So, three cheers for the Appeals Court justices and no cheers at all for the District Court judges who issued the gag order in the first place.
August 4, 2021:- If you lie awake worrying that there are too few people incarcerated, too few criminal offenses on the statute books, and too much unregulated speech (in fact altogether too much unregulated human activity in general) rest easy. Help is at hand. The Massachusetts Legislature is considering a bill that would criminalize videos that make it look as if people are saying things that they did not really say.
It seems unlikely that the bill, H. 1755, sponsored by Representative Jay D. Livingstone, will become law, not this session anyway. It is a refile of H. 3366, which he filed in 2019. For reasons that I explain below, I hope this bill does not become law, not this session, not next session, not ever.
The clue is in the typo
Whoever drafted the bill apparently drew inspiration, and most of the text, from a federal bill titled the Malicious Deep Fake Prohibition Act of 2018 filed by United States Senator Bill Sasse (R – Nebraska). If you want to read Attorney Nina Iacono Brown’s critique in Slate of Senator Sasse’s bill and similar proposals, click here.
Copying another legislator’s bill is not a violation of the Copyright Act, of course (on which subject see below). In fact, they should have gone the whole hog and copied the title too. Because what did the drafters choose as a moniker for Representative Livingstone’s adaptation of Senator Sasse’s bill? They called it “An Act to protect against deep fakes used to facilitate torturous or criminal conduct.”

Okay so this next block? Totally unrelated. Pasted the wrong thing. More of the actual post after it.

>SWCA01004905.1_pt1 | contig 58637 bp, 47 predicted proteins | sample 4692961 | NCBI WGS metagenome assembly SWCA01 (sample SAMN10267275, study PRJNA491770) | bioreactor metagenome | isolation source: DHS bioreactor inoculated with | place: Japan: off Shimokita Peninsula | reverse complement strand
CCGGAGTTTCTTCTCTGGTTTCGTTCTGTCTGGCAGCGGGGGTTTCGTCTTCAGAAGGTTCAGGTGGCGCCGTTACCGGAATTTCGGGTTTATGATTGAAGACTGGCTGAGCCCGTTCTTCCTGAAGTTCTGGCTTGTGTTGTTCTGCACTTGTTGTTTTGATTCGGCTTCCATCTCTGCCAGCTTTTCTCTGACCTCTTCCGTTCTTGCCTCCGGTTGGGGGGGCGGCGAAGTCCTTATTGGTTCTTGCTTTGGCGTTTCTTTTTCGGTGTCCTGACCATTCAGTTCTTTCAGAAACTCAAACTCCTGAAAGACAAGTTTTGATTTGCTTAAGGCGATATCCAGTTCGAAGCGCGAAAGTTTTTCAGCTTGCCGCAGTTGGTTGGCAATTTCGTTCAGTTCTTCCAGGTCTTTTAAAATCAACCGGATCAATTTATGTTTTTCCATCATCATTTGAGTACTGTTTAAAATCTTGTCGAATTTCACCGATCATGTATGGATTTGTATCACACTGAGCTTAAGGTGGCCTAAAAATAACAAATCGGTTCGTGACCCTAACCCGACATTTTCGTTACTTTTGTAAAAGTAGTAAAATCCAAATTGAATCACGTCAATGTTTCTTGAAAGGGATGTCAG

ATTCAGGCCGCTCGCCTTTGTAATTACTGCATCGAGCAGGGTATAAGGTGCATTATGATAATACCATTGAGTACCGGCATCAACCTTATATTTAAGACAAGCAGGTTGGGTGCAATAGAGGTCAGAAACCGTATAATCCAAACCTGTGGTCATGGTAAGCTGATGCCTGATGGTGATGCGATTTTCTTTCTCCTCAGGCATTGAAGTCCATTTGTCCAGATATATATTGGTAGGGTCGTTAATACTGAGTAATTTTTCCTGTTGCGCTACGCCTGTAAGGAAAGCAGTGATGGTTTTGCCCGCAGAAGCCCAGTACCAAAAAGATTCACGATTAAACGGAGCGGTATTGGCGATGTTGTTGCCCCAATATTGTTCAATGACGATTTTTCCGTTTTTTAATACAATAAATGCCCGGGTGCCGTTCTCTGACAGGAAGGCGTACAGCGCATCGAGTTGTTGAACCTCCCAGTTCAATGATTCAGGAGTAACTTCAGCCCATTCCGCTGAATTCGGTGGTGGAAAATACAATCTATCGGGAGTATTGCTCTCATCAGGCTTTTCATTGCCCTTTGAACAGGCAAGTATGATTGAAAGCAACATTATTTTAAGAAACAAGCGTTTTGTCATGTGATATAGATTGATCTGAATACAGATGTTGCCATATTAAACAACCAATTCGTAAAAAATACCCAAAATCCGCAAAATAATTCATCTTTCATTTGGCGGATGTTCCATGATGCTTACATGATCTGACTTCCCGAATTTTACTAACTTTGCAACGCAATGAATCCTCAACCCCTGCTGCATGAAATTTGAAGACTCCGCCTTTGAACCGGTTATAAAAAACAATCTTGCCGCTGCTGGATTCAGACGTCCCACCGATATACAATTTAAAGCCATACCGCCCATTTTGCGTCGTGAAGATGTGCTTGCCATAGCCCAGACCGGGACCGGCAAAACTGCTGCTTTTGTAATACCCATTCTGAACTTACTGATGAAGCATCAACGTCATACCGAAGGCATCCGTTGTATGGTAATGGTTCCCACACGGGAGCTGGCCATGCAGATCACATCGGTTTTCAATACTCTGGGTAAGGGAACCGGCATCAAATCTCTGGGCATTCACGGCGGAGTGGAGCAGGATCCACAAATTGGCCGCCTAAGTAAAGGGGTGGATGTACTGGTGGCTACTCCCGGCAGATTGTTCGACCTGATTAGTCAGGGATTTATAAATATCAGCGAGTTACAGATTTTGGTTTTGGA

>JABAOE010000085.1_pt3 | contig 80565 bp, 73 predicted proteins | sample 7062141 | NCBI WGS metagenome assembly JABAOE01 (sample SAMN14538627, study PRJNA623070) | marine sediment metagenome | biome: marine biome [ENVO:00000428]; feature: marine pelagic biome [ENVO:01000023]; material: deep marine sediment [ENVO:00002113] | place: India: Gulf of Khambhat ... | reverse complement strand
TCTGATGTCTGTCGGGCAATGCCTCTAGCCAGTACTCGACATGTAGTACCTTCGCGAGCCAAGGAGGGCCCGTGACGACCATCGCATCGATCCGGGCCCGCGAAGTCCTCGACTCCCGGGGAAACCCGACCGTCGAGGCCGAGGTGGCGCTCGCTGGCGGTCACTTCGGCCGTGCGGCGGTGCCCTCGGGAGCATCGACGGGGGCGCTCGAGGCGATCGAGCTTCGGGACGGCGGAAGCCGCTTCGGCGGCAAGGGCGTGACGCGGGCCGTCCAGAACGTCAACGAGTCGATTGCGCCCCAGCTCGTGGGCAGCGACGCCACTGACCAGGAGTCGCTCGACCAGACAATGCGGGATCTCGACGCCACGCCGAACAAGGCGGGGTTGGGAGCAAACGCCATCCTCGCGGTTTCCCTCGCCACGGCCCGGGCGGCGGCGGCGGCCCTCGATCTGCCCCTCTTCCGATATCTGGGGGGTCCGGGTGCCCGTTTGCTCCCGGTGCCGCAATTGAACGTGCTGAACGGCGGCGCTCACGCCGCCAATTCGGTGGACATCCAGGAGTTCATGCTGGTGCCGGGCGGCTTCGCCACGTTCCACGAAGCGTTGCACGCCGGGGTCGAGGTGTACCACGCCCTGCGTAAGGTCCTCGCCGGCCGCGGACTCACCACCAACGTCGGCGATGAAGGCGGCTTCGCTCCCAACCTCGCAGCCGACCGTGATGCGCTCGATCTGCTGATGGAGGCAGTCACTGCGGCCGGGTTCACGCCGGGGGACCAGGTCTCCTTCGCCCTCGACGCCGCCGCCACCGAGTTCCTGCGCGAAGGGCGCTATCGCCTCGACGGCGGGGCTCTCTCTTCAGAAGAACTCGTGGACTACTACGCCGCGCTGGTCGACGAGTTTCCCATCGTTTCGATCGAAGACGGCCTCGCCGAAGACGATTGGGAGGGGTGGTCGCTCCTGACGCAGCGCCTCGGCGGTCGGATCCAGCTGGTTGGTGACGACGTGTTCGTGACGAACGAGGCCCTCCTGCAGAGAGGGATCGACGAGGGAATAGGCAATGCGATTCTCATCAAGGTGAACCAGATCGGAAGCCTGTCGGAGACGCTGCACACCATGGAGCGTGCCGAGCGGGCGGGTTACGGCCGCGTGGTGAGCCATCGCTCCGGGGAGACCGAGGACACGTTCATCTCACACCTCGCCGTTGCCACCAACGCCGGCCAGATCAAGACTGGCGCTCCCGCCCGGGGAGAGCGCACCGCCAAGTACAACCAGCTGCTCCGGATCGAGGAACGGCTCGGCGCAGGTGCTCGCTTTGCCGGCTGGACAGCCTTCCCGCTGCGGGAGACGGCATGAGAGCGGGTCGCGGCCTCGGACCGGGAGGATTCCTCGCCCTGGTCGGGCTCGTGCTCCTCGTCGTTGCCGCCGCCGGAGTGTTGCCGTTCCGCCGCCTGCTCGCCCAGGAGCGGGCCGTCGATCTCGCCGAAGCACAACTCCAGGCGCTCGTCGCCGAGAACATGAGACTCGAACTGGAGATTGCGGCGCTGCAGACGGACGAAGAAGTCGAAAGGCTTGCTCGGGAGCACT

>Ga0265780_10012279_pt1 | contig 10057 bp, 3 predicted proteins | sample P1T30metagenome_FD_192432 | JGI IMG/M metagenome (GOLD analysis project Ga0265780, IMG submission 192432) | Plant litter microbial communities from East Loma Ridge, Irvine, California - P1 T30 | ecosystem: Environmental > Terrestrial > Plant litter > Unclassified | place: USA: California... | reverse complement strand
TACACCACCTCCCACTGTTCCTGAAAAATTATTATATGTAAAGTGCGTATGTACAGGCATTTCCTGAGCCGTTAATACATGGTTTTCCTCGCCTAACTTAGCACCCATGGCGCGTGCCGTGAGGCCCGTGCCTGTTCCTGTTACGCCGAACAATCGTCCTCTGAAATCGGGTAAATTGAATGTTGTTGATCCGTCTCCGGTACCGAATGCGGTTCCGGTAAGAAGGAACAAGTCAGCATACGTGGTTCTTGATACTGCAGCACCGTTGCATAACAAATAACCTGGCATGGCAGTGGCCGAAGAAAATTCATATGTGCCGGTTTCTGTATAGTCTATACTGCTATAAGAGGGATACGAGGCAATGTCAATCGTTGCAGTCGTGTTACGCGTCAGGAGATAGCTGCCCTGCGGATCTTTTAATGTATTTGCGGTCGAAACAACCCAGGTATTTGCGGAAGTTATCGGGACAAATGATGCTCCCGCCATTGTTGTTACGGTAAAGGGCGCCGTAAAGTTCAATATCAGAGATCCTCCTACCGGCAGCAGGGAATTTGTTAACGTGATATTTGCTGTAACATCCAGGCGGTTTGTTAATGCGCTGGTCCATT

Aside from the irony-laden, Freudian-slippy typo (I am quite sure that they meant to write “tortious” not “torturous”) it’s just too much of a mouthful. But that problem is a small one compared with the bill’s potential impact on freedom of expression. It would hand the shut-uppers yet another tool with which to silence heterodox speakers.
Trust me, I’m from Big Tech
H. 1755 was on the agenda for the Joint Committee on the Judiciary on July 27, 2021. If you would like to watch the relevant part of the hearing, click here and scroll to 1:09:40. There you can see and hear testimony from Nick Gatz, manager of State Government Relations for Adobe, who states that the company is neutral on H.1755 and offers the Legislature its expertise “on the topic of content manipulation and online misinformation,” which is the sort of thing Adobe is against, I gather.
Adobe is so very much against content manipulation and online misinformation that it has established an entity called the Coalition for Content Provenance and Authenticity. If that name was approved by a focus group, I am quite sure that its members either: (a) had no familiarity with Orwell’s 1984; or (b) considered the book to have been not so much a cautionary tale as an instruction manual.
Coalition of the all too willing
The purpose of the Coalition for Content Provenance and Authenticity? To deploy technology that will help us — naïve saps that we are — sort the real-news wheat from the fake-news chaff, thereby obviating the need for legislation. Why should politicians bother to extend control over online speech with laws (laws that could conceivably be struck down by bothersome judges or repealed by the great unwashed) when Big Tech has an app for that? If the alternative to the Act to Protect Against Deep Fakes Used to Facilitate Torturous or Criminal Conduct is the Coalition for Content Provenance and Authenticity, forgive me for not sighing with relief.